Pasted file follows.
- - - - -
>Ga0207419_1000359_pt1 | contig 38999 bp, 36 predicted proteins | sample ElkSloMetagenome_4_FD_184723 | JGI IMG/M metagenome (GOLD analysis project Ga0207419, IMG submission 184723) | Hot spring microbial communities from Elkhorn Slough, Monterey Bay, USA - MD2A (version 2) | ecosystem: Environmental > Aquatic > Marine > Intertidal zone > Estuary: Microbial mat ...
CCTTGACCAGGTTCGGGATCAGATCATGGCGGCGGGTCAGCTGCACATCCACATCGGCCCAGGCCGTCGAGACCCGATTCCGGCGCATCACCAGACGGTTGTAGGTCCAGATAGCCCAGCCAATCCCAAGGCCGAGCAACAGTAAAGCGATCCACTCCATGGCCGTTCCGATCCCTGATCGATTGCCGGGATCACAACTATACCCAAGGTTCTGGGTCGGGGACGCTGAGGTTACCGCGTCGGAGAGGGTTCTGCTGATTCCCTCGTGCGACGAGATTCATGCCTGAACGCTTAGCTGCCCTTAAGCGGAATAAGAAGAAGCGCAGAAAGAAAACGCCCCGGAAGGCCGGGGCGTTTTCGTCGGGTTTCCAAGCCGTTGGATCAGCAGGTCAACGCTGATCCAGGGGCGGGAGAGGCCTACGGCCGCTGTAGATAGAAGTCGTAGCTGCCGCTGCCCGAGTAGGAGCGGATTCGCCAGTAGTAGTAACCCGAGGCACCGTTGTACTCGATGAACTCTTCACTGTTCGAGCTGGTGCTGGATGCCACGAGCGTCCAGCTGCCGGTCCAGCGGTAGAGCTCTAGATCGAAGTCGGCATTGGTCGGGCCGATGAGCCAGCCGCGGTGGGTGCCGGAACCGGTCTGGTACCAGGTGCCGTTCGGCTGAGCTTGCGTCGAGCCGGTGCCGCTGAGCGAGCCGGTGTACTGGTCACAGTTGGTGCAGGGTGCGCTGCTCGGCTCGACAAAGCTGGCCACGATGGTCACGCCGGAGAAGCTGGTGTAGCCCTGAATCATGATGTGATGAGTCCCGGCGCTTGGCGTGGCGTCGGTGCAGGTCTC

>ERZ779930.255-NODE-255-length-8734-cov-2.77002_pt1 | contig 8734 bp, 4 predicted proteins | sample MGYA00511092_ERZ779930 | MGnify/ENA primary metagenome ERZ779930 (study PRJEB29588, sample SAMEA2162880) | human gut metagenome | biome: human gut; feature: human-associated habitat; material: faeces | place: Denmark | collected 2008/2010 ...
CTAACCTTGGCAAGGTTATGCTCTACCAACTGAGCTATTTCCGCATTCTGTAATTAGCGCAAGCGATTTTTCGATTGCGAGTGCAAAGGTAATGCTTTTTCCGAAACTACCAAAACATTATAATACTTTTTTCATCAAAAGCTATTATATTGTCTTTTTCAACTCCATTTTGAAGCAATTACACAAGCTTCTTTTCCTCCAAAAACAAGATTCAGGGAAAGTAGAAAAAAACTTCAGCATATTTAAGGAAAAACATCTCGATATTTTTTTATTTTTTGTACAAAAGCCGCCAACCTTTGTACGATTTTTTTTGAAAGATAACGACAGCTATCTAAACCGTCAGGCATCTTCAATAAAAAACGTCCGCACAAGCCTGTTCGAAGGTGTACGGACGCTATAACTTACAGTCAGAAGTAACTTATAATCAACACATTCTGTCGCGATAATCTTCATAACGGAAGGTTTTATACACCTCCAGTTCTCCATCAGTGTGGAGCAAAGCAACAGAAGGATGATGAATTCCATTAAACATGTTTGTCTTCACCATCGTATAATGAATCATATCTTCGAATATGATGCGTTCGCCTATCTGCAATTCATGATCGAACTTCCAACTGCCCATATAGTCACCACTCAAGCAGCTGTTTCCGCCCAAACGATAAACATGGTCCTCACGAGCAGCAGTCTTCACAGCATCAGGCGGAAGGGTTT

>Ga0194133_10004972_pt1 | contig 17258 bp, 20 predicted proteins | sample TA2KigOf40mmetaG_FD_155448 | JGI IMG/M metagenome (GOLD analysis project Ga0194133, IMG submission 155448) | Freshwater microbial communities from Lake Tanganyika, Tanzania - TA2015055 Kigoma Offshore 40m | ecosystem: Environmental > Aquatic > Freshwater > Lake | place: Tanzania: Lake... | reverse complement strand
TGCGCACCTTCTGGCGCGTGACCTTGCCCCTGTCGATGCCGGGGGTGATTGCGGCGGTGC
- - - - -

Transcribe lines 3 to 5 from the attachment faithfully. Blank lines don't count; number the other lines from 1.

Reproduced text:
>ERZ779930.255-NODE-255-length-8734-cov-2.77002_pt1 | contig 8734 bp, 4 predicted proteins | sample MGYA00511092_ERZ779930 | MGnify/ENA primary metagenome ERZ779930 (study PRJEB29588, sample SAMEA2162880) | human gut metagenome | biome: human gut; feature: human-associated habitat; material: faeces | place: Denmark | collected 2008/2010 ...
CTAACCTTGGCAAGGTTATGCTCTACCAACTGAGCTATTTCCGCATTCTGTAATTAGCGCAAGCGATTTTTCGATTGCGAGTGCAAAGGTAATGCTTTTTCCGAAACTACCAAAACATTATAATACTTTTTTCATCAAAAGCTATTATATTGTCTTTTTCAACTCCATTTTGAAGCAATTACACAAGCTTCTTTTCCTCCAAAAACAAGATTCAGGGAAAGTAGAAAAAAACTTCAGCATATTTAAGGAAAAACATCTCGATATTTTTTTATTTTTTGTACAAAAGCCGCCAACCTTTGTACGATTTTTTTTGAAAGATAACGACAGCTATCTAAACCGTCAGGCATCTTCAATAAAAAACGTCCGCACAAGCCTGTTCGAAGGTGTACGGACGCTATAACTTACAGTCAGAAGTAACTTATAATCAACACATTCTGTCGCGATAATCTTCATAACGGAAGGTTTTATACACCTCCAGTTCTCCATCAGTGTGGAGCAAAGCAACAGAAGGATGATGAATTCCATTAAACATGTTTGTCTTCACCATCGTATAATGAATCATATCTTCGAATATGATGCGTTCGCCTATCTGCAATTCATGATCGAACTTCCAACTGCCCATATAGTCACCACTCAAGCAGCTGTTTCCGCCCAAACGATAAACATGGTCCTCACGAGCAGCAGTCTTCACAGCATCAGGCGGAAGGGTTT

>Ga0194133_10004972_pt1 | contig 17258 bp, 20 predicted proteins | sample TA2KigOf40mmetaG_FD_155448 | JGI IMG/M metagenome (GOLD analysis project Ga0194133, IMG submission 155448) | Freshwater microbial communities from Lake Tanganyika, Tanzania - TA2015055 Kigoma Offshore 40m | ecosystem: Environmental > Aquatic > Freshwater > Lake | place: Tanzania: Lake... | reverse complement strand